Latin Forms of Address: From Plautus to Apuleius by Eleanor DickeyLatin Forms of Address: From Plautus to Apuleius by Eleanor Dickey

Latin Forms of Address: From Plautus to Apuleius

byEleanor Dickey

Paperback | June 12, 2007

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How did Romans address their children, their parents, their slaves, and their patrons? When one Roman called another 'dearest', 'master', 'brother', 'human being', 'executioner', or 'soft little cheese', what did these terms really mean and why? This book brings to bear on such questions acorpus of 15,441 addresses spanning four centuries, drawn from literary prose, poetry, letters, inscriptions, ostraca, and papyri and analysed during recent work in sociolinguistics. The results offer new insights into Roman culture and shed a fresh light on the interpretation of numerous passagesin literature. A glossary of the 500 most common addresses and quick-reference tables explaining the rules of usage make this book a valuable resource for Latin teachers and all active users of the language, while the evidence for the investigations behind these conclusions will fascinate scholarsand laymen alike. Original, jargon-free, and highly readable, this work will be enjoyed even by those with no prior knowledge of Latin.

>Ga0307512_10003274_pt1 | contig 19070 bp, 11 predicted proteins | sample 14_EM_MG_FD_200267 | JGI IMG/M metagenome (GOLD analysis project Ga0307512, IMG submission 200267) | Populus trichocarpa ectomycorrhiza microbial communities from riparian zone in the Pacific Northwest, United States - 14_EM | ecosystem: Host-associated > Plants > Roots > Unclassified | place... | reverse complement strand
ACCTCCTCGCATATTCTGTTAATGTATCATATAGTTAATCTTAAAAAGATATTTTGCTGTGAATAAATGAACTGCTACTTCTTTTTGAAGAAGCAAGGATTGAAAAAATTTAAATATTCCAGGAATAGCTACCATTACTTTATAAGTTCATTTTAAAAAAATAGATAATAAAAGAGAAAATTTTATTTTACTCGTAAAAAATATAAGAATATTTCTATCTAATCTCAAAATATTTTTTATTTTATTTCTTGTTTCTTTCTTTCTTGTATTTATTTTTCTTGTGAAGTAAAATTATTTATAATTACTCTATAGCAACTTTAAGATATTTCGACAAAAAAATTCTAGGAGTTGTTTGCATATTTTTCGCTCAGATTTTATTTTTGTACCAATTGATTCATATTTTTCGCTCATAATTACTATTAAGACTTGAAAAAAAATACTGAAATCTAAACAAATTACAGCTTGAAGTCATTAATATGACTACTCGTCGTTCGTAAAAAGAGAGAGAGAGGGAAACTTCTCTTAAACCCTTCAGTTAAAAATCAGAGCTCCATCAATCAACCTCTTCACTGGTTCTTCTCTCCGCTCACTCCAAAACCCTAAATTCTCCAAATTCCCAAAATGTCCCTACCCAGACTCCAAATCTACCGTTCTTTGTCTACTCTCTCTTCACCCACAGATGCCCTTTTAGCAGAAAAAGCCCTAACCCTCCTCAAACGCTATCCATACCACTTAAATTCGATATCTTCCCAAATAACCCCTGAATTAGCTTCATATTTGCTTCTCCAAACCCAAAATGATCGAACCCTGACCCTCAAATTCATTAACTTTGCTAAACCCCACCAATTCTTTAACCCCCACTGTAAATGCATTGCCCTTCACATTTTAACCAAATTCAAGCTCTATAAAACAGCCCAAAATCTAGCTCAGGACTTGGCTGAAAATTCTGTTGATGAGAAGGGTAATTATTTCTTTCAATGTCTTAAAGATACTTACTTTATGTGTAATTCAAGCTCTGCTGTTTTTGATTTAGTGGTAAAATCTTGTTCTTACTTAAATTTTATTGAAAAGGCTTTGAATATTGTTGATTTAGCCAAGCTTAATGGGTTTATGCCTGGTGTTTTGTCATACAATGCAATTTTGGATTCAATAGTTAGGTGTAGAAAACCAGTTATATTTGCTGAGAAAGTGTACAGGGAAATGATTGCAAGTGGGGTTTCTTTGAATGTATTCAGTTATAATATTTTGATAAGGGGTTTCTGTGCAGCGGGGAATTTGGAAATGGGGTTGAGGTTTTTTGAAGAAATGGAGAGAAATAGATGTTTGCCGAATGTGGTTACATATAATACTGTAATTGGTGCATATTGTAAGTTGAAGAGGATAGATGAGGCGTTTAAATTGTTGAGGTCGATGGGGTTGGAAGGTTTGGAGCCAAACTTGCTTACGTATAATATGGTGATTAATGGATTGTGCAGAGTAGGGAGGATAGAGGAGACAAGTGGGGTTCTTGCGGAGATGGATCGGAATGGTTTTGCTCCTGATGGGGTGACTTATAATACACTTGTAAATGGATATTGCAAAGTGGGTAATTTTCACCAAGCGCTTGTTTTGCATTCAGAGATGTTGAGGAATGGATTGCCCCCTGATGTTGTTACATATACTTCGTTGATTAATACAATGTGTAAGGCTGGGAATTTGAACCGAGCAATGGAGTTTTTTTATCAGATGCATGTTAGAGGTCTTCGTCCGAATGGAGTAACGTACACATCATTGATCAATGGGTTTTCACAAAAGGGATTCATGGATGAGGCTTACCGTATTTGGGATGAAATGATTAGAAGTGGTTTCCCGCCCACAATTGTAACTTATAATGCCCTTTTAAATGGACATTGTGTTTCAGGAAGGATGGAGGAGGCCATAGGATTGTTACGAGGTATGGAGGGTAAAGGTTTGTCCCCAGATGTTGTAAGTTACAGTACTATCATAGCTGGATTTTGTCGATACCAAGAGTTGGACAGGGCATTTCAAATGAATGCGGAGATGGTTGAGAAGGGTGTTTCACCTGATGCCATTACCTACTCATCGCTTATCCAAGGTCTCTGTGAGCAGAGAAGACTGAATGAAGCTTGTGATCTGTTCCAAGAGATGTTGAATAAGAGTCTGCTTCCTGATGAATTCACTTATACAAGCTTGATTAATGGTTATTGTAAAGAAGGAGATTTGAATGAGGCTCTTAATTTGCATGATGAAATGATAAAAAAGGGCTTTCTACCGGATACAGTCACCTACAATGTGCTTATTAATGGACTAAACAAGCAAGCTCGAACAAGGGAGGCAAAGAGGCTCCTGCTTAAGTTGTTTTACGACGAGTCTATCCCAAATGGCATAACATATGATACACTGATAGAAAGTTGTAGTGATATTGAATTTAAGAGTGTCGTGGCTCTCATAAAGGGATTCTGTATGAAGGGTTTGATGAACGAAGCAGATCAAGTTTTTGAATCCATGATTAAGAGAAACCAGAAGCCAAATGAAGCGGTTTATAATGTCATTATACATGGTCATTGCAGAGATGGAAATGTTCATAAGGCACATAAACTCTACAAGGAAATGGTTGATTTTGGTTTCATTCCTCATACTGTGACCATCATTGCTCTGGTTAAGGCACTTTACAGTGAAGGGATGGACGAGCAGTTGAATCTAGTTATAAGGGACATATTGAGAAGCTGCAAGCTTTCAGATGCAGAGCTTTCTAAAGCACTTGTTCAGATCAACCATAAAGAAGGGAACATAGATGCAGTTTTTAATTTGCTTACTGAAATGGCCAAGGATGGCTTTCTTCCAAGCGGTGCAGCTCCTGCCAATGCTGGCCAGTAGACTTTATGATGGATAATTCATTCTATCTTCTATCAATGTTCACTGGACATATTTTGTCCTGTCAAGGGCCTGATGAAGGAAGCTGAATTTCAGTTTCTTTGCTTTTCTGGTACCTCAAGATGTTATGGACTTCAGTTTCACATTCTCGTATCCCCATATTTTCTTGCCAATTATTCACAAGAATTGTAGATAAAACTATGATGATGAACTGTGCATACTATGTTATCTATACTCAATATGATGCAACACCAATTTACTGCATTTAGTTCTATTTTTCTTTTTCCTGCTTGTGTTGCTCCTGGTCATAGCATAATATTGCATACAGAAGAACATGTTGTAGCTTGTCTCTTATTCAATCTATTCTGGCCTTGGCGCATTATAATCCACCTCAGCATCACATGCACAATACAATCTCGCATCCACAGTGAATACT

Eleanor Dickey is Assistant Professor of Classics at Columbia University.
Title:Latin Forms of Address: From Plautus to ApuleiusFormat:PaperbackDimensions:428 pages, 8.5 × 5.43 × 0.91 inPublished:June 12, 2007Publisher:Oxford University PressLanguage:English

The following ISBNs are associated with this title:

ISBN - 10:0199239053

ISBN - 13:9780199239054


Table of Contents

IntroductionPart I. Addresses1. Names2. Titles3. Kinship Terms4. Terms of Endearment, Affection, and Esteem5. Insults6. Other Addresses7. The Use of mi and oII. Interactions8. Addresses between Known People without any Special Attachment to One Another9. Addresses to Strangers and Nameless Characters10. Addresses between Relatives11. Addresses between Spouses and Others with a Romantic Interest12. Addresses to Groups13. Addresses to and from Non-Humans

Editorial Reviews

`Eleanor Dickey catalogues and describes with admirable scholarly thoroughness the forms of address used by Romans ... She deserves congratulation for her meticulous, well-written and clearly argued work of reference which provides a remarkable collection of one type of evidence for the Romanobsession with hierarchy and status.'Stephen Harrison, Times Literary Supplement